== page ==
Tag Networks as Game Families
This data provides the basis for a network science approach to genres in the form of a two-mode (game-to-tag) network (Borgatti and Everett 1997; Brandes et al. 2013). Such two-mode networks can be transformed to either game-to-game or tag-to-tag affiliation networks and have been used in a wide range of humanity contexts, including the study of stylistic diversity (Mol 2014). Game-to-game networks would themselves be interesting for comparing overall similarities of games — and are used by Steam to suggest new games to consider for potential buyers based on their previous purchases— but will fall outside the scope of this paper.
The tag-to-tag network can then be used to explore game families and genres using network community detection algorithms, such as Louvain Modularity (Blondel et al. 2008). To finalize this short paper and illustrate ongoing work, two case-studies can be visually explored (Figures 1 and 2): one with all tags of games that are also tagged as “historical” and another highlighting Steam’s 100 best-reviewed games.
While families of games can be detected in this tag-database, they may only make sense in combination with an advanced understanding of a video game corpus and community. This is relatively straightforward in the case of historical games, but is less useful if the subset of the corpus itself is fuzzily defined. For example, in the case of the best-reviewed games network, it does not necessarily present the ingredients for making a universally good game — unless one is interested in making Japanese romantic visual novels or other games with small but supportive communities. Preliminary results indicate that, as Wittgenstein predicted, game families as networks are better at capturing the multi-stranded nature of this media form than the more monolithic genre classification, especially when working with subsets of games. Next steps would be to check the robustness of these models by including similarity indices or votes as link weights. Still, the notion of game genre is unlikely to be abandoned soon, as anyone familiar with the internet’s collective fascination with language games will surely agree on.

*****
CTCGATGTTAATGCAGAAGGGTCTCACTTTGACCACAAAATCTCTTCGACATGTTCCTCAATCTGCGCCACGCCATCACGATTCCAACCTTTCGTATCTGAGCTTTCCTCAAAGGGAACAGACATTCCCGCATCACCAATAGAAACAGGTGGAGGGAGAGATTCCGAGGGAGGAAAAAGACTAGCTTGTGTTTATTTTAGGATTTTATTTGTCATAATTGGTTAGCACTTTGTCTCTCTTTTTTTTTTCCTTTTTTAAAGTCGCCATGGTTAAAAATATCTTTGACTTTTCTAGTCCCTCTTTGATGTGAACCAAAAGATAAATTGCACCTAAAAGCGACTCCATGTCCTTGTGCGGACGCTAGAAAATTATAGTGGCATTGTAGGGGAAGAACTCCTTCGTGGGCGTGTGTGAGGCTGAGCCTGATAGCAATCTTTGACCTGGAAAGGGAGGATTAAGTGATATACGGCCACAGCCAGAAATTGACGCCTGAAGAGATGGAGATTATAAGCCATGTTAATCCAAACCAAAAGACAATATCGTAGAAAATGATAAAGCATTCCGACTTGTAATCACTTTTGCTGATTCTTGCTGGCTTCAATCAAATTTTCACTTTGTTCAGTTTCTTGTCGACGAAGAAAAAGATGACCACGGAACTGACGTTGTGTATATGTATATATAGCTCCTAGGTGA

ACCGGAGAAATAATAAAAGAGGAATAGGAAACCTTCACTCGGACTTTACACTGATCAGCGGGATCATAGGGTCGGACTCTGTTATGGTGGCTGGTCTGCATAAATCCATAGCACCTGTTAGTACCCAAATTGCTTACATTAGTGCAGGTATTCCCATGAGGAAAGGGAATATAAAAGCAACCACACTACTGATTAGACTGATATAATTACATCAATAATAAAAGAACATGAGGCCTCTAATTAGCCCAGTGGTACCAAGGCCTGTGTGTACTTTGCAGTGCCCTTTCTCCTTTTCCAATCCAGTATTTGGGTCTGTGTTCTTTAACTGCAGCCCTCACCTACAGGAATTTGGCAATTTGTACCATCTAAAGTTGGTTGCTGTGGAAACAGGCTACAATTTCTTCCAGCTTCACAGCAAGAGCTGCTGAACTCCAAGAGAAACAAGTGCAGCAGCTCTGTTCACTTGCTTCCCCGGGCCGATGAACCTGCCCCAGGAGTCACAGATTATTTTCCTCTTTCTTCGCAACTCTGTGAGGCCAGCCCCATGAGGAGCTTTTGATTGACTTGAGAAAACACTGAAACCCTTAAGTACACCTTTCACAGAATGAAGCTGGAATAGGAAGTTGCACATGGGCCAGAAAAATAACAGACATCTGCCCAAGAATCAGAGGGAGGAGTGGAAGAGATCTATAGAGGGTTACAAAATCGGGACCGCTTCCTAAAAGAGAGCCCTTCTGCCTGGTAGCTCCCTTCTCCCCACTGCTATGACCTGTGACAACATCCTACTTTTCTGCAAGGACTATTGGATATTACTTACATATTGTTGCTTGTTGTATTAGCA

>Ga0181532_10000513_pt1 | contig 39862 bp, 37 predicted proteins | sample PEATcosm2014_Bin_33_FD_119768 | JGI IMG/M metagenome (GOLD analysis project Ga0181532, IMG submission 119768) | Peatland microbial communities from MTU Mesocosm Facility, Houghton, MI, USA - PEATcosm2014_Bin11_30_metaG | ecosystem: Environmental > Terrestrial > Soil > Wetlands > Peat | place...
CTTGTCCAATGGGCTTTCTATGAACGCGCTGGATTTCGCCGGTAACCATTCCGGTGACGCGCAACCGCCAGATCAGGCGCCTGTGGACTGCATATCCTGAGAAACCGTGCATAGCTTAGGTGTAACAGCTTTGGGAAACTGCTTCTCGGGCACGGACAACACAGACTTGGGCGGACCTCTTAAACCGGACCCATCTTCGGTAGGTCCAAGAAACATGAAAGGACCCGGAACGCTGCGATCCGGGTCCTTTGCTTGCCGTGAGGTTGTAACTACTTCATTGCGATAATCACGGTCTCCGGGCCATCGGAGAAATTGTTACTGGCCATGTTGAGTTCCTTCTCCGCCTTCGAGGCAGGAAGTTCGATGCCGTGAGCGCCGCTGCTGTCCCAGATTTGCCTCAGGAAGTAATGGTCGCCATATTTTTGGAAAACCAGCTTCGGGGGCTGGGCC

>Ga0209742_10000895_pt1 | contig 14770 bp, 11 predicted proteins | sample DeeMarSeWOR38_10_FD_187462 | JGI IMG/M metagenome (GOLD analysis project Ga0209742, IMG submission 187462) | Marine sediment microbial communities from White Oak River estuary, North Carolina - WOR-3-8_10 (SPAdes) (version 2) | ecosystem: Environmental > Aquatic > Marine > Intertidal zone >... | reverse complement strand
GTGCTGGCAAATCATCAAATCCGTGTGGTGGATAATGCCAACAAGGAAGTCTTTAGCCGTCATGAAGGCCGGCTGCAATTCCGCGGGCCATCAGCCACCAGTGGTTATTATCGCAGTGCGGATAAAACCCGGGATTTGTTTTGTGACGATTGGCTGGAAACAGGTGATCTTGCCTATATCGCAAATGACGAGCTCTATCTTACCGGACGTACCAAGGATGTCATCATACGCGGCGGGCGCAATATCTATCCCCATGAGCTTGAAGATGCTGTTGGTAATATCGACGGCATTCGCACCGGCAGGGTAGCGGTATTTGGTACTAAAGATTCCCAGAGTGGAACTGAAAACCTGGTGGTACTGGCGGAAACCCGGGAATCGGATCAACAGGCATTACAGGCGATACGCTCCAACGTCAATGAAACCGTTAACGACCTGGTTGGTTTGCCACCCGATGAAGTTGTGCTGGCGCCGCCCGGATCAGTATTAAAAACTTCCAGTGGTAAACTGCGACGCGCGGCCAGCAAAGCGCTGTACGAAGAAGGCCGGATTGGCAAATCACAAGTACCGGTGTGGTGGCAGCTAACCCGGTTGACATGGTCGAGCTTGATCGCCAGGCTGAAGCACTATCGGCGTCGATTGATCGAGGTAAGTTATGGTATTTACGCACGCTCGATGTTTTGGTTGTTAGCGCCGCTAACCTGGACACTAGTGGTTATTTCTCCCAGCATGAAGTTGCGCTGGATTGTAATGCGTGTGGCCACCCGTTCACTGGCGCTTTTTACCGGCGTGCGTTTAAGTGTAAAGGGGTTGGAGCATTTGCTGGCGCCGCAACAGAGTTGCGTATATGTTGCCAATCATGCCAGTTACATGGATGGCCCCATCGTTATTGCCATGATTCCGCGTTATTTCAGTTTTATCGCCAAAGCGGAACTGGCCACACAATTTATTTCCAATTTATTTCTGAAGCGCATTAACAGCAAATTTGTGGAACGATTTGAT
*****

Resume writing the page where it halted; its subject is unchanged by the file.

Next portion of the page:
Figure 1: The tags in this network all occur in games that have also been tagged as ‘historical’. Width of links in this network indicates how often tags co-occur together (e.g. are found in the same game). The color of nodes is based on a Louvain modularity measure and show what family of historical games they belong to. These can be broadly characterized as Strategy (image from
Sid Meier’s Civilization 6), Action-Adventure (image from
Assassin’s Creed: Odyssey), and Shooters (image from
Figure 2: The tags in this network all occur in games that have the top 1% user reviews on Steam at the time of data collection (with more than 100 reviews). Width of links in this network indicates how often tags co-occur together (e.g. are found in the same game). The color of nodes is based on a Louvain modularity measure and show what types of families . There is a large amount of variability in this family, which includes (from topleft, clockwise) e.g. puzzle games (image from
7 Wonders: Magical Mystery Tour), retro platformers (image from
After Death), cooperative survival games (image from
The Eden Project) and Japanese visual novels (image from
The Eden of Grisaia).